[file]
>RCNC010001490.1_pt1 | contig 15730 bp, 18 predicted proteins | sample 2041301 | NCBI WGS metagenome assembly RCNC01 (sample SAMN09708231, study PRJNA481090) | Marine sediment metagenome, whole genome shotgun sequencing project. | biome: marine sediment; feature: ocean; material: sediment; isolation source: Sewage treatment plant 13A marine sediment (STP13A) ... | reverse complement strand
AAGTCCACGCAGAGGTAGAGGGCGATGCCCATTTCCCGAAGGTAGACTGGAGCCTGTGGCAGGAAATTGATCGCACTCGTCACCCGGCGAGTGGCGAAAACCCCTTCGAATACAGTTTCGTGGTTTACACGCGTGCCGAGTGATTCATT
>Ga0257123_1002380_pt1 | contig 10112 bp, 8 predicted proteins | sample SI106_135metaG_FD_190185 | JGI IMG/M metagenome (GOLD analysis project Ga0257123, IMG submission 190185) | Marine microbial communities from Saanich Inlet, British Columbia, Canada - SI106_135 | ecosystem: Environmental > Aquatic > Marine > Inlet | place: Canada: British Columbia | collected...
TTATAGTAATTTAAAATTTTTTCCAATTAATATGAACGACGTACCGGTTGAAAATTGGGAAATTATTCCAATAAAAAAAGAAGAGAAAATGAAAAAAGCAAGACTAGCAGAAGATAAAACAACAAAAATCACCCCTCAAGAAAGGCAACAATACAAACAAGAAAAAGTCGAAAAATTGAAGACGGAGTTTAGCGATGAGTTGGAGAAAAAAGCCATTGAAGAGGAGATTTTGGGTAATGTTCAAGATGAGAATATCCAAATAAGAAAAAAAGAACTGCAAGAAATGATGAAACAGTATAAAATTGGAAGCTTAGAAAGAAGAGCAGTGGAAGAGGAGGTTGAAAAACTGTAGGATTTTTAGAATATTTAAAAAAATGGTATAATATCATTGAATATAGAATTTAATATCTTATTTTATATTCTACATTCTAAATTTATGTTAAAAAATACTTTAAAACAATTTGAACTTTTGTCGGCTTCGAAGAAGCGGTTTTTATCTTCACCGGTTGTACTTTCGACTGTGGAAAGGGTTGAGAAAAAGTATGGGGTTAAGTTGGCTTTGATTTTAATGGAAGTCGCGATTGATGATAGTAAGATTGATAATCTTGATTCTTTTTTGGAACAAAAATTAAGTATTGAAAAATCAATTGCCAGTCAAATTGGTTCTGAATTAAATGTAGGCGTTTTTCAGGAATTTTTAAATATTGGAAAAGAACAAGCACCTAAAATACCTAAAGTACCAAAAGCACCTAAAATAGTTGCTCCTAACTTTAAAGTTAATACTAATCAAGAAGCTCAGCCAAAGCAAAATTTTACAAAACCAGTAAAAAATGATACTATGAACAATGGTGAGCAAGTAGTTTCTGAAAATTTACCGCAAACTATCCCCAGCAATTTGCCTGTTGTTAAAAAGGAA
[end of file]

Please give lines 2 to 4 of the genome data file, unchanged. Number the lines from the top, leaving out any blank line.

AAGTCCACGCAGAGGTAGAGGGCGATGCCCATTTCCCGAAGGTAGACTGGAGCCTGTGGCAGGAAATTGATCGCACTCGTCACCCGGCGAGTGGCGAAAACCCCTTCGAATACAGTTTCGTGGTTTACACGCGTGCCGAGTGATTCATT
>Ga0257123_1002380_pt1 | contig 10112 bp, 8 predicted proteins | sample SI106_135metaG_FD_190185 | JGI IMG/M metagenome (GOLD analysis project Ga0257123, IMG submission 190185) | Marine microbial communities from Saanich Inlet, British Columbia, Canada - SI106_135 | ecosystem: Environmental > Aquatic > Marine > Inlet | place: Canada: British Columbia | collected...
TTATAGTAATTTAAAATTTTTTCCAATTAATATGAACGACGTACCGGTTGAAAATTGGGAAATTATTCCAATAAAAAAAGAAGAGAAAATGAAAAAAGCAAGACTAGCAGAAGATAAAACAACAAAAATCACCCCTCAAGAAAGGCAACAATACAAACAAGAAAAAGTCGAAAAATTGAAGACGGAGTTTAGCGATGAGTTGGAGAAAAAAGCCATTGAAGAGGAGATTTTGGGTAATGTTCAAGATGAGAATATCCAAATAAGAAAAAAAGAACTGCAAGAAATGATGAAACAGTATAAAATTGGAAGCTTAGAAAGAAGAGCAGTGGAAGAGGAGGTTGAAAAACTGTAGGATTTTTAGAATATTTAAAAAAATGGTATAATATCATTGAATATAGAATTTAATATCTTATTTTATATTCTACATTCTAAATTTATGTTAAAAAATACTTTAAAACAATTTGAACTTTTGTCGGCTTCGAAGAAGCGGTTTTTATCTTCACCGGTTGTACTTTCGACTGTGGAAAGGGTTGAGAAAAAGTATGGGGTTAAGTTGGCTTTGATTTTAATGGAAGTCGCGATTGATGATAGTAAGATTGATAATCTTGATTCTTTTTTGGAACAAAAATTAAGTATTGAAAAATCAATTGCCAGTCAAATTGGTTCTGAATTAAATGTAGGCGTTTTTCAGGAATTTTTAAATATTGGAAAAGAACAAGCACCTAAAATACCTAAAGTACCAAAAGCACCTAAAATAGTTGCTCCTAACTTTAAAGTTAATACTAATCAAGAAGCTCAGCCAAAGCAAAATTTTACAAAACCAGTAAAAAATGATACTATGAACAATGGTGAGCAAGTAGTTTCTGAAAATTTACCGCAAACTATCCCCAGCAATTTGCCTGTTGTTAAAAAGGAA